• 3 types of threshold runs
  • Better foam rolling for performance
  • Hot weather racing strategy
  • Best-ever high elbow set
  • Smoother effort for faster rides


During the IRONMAN bike, variable efforts are more fatiguing than a steady energy expenditure.  According to coach Matt Russ, that’s why the best triathletes find their pacing groove, and stay in it.

In this article Russ describes why a power meter is your most valuable tool for getting your bike pace just right.

He explains how a power meter can guide you to feather your efforts to ensure the smoothest, most efficient and fastest performance possible.


To become a faster triathlon runner, you’ll need to improve your  threshold.

But did you know there are 3 thresholds to address, and 3 types of tempo runs to raise them?

After teaching you the basics, Coach Jeff Gaudette describes how to plan and perform anaerobic, lactate and aerobic threshold workouts.  He also provides sample sessions to help get you started.

Performing these threshold intervals – at their optimal intensities — is one of the best ways to increase your running performance.  By raising these thresholds, you can race farther and faster more comfortably.


In his unique and enlightening essay, Dan Empfield explores why freestyle is not intuitive (and what you can do about it).

Not only is his article incredibly useful, but he provides a link to the best breakdown of the high elbow catch we’ve ever seen. Study and practice this!

Swimming requires nuanced technical knowledge combined with the capacity to perform proper motor patterns.  For most triathletes, that’s why the most effective training combines drills that teach good habits, with increasingly longer sets in which you try to maintain correct form.

As Dan says: we swim, we rest, we swim again.  We’re unable to execute proper technique for a long distance, until we’ve established the required strength and mobility.


FINIS understands the unique needs of triathletes, and has a line of innovative products that will make you a confident, faster and more efficient triathlon swimmer.

For pre-race warmups when you’re not allowed in the water, check out their Slide Dryland Trainer stretch cords.  Its clever design provides constant (not variable) resistance throughout the swim stroke cycle.

FINIS created the center-mount snorkel in 1995 and their newest iteration – the Speed Stability Snorkel – is comfortable and stable.  Triathletes can use a snorkel with fins to refine the perfect head position and pull technique.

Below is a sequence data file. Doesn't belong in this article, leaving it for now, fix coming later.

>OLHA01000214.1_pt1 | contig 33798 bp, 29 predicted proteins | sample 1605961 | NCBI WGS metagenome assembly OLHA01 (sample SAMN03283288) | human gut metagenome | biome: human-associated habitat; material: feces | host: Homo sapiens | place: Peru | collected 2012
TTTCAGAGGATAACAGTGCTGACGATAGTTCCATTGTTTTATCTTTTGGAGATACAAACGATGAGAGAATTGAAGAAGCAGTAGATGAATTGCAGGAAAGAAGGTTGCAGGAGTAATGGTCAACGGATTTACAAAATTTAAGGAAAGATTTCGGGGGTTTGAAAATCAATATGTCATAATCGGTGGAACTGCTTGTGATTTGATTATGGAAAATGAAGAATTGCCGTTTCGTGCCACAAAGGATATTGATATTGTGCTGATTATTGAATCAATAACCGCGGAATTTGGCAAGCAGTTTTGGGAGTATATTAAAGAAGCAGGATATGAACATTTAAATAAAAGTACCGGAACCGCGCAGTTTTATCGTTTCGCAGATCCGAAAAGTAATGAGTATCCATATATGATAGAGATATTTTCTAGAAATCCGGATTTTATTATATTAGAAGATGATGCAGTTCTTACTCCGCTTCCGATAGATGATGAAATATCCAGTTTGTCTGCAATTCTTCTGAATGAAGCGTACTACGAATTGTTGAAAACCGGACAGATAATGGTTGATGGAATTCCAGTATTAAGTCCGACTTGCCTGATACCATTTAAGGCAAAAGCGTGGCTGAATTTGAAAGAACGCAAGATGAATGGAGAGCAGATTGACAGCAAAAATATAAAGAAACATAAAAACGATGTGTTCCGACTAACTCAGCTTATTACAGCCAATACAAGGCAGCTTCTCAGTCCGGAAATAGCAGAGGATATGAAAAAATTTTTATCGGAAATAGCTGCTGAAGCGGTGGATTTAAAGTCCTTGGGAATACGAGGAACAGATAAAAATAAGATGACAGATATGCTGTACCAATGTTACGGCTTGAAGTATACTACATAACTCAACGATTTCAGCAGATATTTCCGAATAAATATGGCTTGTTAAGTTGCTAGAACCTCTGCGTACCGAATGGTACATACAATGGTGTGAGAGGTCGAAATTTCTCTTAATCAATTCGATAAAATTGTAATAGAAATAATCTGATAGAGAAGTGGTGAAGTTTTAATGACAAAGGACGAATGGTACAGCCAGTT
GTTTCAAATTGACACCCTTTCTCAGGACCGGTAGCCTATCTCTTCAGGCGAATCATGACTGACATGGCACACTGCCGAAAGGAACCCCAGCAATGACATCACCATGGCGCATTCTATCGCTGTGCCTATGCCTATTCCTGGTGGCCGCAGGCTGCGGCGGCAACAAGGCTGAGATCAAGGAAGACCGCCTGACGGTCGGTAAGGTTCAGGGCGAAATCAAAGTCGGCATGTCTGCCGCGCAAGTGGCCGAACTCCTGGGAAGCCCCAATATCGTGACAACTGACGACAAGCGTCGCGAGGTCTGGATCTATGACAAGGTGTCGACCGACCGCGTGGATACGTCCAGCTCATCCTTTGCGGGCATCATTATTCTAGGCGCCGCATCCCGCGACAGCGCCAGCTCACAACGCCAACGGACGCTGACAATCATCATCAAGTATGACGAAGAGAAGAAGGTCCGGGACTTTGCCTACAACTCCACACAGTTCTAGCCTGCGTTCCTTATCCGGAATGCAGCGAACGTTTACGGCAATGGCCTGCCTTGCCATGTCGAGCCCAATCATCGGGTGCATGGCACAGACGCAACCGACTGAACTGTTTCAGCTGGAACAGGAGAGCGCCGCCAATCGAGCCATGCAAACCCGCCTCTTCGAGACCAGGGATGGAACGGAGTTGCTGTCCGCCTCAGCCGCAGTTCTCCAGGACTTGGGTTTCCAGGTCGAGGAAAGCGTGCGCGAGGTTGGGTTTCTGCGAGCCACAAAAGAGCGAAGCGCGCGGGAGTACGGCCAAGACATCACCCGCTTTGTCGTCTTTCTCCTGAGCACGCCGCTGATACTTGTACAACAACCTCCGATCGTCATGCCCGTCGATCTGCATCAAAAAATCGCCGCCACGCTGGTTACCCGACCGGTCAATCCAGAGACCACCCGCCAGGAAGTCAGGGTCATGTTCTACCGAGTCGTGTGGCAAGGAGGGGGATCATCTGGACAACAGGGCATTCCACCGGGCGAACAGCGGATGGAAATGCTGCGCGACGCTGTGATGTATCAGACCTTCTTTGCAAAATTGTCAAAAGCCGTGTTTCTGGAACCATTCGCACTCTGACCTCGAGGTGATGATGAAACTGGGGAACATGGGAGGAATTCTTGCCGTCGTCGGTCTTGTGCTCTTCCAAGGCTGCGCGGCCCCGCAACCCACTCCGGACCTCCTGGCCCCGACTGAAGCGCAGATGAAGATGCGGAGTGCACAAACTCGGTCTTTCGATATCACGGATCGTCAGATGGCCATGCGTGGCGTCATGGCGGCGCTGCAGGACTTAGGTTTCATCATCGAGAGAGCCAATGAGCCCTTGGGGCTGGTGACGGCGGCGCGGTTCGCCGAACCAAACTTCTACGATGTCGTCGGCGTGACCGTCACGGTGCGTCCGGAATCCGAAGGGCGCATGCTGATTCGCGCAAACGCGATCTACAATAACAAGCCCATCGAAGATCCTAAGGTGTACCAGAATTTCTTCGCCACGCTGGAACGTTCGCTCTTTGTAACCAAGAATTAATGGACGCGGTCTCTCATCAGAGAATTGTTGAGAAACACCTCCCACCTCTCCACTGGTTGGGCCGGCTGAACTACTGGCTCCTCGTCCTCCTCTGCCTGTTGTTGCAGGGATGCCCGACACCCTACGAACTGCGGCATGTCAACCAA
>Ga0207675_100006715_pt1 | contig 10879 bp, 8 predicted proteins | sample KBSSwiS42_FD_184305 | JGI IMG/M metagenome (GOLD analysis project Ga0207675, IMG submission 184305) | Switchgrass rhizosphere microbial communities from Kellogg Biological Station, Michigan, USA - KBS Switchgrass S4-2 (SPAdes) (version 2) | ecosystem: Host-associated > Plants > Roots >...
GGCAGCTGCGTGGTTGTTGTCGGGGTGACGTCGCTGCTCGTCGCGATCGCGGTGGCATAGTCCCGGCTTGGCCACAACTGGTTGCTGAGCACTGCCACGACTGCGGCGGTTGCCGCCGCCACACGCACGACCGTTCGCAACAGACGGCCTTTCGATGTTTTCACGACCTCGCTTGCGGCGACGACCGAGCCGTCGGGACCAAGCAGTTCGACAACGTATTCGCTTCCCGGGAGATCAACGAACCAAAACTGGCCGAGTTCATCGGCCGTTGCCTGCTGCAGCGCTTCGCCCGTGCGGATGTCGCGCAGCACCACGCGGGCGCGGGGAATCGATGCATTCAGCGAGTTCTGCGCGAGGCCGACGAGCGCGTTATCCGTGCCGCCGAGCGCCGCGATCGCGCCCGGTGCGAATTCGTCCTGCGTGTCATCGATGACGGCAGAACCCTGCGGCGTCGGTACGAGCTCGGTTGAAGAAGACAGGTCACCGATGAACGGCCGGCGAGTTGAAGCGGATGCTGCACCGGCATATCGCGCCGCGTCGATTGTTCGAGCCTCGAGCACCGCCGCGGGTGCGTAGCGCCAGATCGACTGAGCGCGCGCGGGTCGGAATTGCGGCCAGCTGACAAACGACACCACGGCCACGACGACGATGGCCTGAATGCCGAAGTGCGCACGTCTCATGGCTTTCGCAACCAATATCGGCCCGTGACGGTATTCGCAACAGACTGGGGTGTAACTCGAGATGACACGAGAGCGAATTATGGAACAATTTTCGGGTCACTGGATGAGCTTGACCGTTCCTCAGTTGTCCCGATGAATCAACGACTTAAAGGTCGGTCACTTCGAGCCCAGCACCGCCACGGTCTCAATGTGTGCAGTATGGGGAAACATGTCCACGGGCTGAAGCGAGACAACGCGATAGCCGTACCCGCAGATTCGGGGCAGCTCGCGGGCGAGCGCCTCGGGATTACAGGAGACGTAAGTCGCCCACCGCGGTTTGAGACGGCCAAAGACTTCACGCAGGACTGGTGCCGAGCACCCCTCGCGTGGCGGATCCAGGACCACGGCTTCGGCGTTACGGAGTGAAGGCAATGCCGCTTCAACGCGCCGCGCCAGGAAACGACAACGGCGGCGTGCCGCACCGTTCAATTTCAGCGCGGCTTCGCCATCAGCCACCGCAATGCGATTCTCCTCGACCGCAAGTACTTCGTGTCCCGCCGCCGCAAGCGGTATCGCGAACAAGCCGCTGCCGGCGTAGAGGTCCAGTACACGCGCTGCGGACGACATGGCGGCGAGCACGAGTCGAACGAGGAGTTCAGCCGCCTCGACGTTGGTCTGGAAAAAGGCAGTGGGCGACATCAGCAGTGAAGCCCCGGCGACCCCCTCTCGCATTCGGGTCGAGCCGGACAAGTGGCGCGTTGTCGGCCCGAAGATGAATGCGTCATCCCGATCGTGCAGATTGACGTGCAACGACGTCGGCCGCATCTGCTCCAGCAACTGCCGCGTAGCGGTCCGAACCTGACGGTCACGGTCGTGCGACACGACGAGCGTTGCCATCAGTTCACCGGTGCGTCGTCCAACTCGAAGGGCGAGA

Best of all, TriathlonWire readers get a 20% discount by using the coupon code TRIWIRE at checkout!


Heat is the enemy of peak triathlon performance.  Use this 3-part guide to constructing your personal hot weather race strategy.

In part 1, learn proven ways on how to prepare for the heat.  Keep in mind that acclimatization can take 14 days, so plan accordingly.  Not surprisingly, attention to your hydration is paramount.

Then apply this preparation to your performance.  Understand the negative impact heat has on your gut, and design a race-day plan for ingesting calories and fluid.

Finally, don’t neglect recovery!  Implement proper post-exercise protocols in hot weather and you’ll be ready for your next workout or event sooner than ever.

By having a plan for heat and practicing your strategy for racing in the heat, you’ll arrive at your next triathlon with a competitive advantage.


Here’s a comprehensive follow-along video on how to properly foam roll your lower body, presented by mobility specialist Angela Tieri.

From hips to shins (and many hard-to-reach tight and tender areas in between), this routine creates therapeutic cross-friction within the muscles and fascia.

Perform your foam rolling before and after runs, and whenever your legs are feeling worked.  It will make you feel fresher in no time… Guaranteed!


  • Saddle Up
    If you’re seeking a bit more comfort for your undercarriage during long rides in the aero position, then this round-up of the latest tri saddles might be just what you need.